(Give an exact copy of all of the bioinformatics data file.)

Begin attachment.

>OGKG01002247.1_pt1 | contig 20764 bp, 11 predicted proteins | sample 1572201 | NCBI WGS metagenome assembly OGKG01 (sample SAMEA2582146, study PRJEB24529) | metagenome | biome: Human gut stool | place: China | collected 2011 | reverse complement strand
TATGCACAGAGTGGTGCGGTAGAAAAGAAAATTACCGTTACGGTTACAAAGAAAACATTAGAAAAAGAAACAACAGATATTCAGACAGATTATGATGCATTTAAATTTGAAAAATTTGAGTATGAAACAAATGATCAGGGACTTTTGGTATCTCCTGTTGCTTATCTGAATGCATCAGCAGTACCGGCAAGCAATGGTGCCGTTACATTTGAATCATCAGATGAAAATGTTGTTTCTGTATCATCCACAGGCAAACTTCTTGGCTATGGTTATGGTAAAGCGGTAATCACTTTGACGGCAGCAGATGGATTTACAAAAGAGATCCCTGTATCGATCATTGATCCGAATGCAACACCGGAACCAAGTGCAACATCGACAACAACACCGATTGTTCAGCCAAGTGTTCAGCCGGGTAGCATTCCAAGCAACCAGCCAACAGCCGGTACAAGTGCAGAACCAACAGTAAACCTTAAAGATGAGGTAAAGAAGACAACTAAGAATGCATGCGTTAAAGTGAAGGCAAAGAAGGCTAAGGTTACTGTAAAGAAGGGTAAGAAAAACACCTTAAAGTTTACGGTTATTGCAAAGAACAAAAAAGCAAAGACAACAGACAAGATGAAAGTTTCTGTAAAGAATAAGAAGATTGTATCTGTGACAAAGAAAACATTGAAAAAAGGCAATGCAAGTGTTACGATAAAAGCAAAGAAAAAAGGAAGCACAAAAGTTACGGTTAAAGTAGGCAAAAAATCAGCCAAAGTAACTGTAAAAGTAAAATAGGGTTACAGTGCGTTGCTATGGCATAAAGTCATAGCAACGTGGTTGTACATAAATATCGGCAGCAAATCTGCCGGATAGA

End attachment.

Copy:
>OGKG01002247.1_pt1 | contig 20764 bp, 11 predicted proteins | sample 1572201 | NCBI WGS metagenome assembly OGKG01 (sample SAMEA2582146, study PRJEB24529) | metagenome | biome: Human gut stool | place: China | collected 2011 | reverse complement strand
TATGCACAGAGTGGTGCGGTAGAAAAGAAAATTACCGTTACGGTTACAAAGAAAACATTAGAAAAAGAAACAACAGATATTCAGACAGATTATGATGCATTTAAATTTGAAAAATTTGAGTATGAAACAAATGATCAGGGACTTTTGGTATCTCCTGTTGCTTATCTGAATGCATCAGCAGTACCGGCAAGCAATGGTGCCGTTACATTTGAATCATCAGATGAAAATGTTGTTTCTGTATCATCCACAGGCAAACTTCTTGGCTATGGTTATGGTAAAGCGGTAATCACTTTGACGGCAGCAGATGGATTTACAAAAGAGATCCCTGTATCGATCATTGATCCGAATGCAACACCGGAACCAAGTGCAACATCGACAACAACACCGATTGTTCAGCCAAGTGTTCAGCCGGGTAGCATTCCAAGCAACCAGCCAACAGCCGGTACAAGTGCAGAACCAACAGTAAACCTTAAAGATGAGGTAAAGAAGACAACTAAGAATGCATGCGTTAAAGTGAAGGCAAAGAAGGCTAAGGTTACTGTAAAGAAGGGTAAGAAAAACACCTTAAAGTTTACGGTTATTGCAAAGAACAAAAAAGCAAAGACAACAGACAAGATGAAAGTTTCTGTAAAGAATAAGAAGATTGTATCTGTGACAAAGAAAACATTGAAAAAAGGCAATGCAAGTGTTACGATAAAAGCAAAGAAAAAAGGAAGCACAAAAGTTACGGTTAAAGTAGGCAAAAAATCAGCCAAAGTAACTGTAAAAGTAAAATAGGGTTACAGTGCGTTGCTATGGCATAAAGTCATAGCAACGTGGTTGTACATAAATATCGGCAGCAAATCTGCCGGATAGA